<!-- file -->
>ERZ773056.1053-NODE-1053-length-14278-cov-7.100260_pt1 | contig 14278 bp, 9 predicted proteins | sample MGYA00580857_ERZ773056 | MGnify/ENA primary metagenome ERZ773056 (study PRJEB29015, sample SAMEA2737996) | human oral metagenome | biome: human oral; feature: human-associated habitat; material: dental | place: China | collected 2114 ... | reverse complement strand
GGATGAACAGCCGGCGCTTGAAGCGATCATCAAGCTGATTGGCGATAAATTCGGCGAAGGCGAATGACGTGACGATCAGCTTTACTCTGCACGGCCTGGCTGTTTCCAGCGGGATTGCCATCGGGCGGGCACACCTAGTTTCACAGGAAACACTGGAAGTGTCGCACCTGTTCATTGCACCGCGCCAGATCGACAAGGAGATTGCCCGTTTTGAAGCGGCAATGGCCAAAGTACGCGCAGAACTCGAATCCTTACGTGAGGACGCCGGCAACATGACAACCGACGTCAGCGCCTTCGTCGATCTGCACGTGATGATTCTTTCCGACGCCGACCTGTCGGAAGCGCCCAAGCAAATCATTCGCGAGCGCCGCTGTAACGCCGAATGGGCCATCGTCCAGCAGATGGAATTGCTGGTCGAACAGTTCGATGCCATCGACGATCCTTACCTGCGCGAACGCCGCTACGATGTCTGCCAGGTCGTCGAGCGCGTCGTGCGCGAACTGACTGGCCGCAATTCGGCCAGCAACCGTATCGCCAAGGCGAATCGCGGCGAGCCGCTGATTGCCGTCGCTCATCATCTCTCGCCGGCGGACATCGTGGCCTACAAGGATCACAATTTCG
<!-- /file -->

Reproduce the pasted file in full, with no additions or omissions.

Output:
>ERZ773056.1053-NODE-1053-length-14278-cov-7.100260_pt1 | contig 14278 bp, 9 predicted proteins | sample MGYA00580857_ERZ773056 | MGnify/ENA primary metagenome ERZ773056 (study PRJEB29015, sample SAMEA2737996) | human oral metagenome | biome: human oral; feature: human-associated habitat; material: dental | place: China | collected 2114 ... | reverse complement strand
GGATGAACAGCCGGCGCTTGAAGCGATCATCAAGCTGATTGGCGATAAATTCGGCGAAGGCGAATGACGTGACGATCAGCTTTACTCTGCACGGCCTGGCTGTTTCCAGCGGGATTGCCATCGGGCGGGCACACCTAGTTTCACAGGAAACACTGGAAGTGTCGCACCTGTTCATTGCACCGCGCCAGATCGACAAGGAGATTGCCCGTTTTGAAGCGGCAATGGCCAAAGTACGCGCAGAACTCGAATCCTTACGTGAGGACGCCGGCAACATGACAACCGACGTCAGCGCCTTCGTCGATCTGCACGTGATGATTCTTTCCGACGCCGACCTGTCGGAAGCGCCCAAGCAAATCATTCGCGAGCGCCGCTGTAACGCCGAATGGGCCATCGTCCAGCAGATGGAATTGCTGGTCGAACAGTTCGATGCCATCGACGATCCTTACCTGCGCGAACGCCGCTACGATGTCTGCCAGGTCGTCGAGCGCGTCGTGCGCGAACTGACTGGCCGCAATTCGGCCAGCAACCGTATCGCCAAGGCGAATCGCGGCGAGCCGCTGATTGCCGTCGCTCATCATCTCTCGCCGGCGGACATCGTGGCCTACAAGGATCACAATTTCG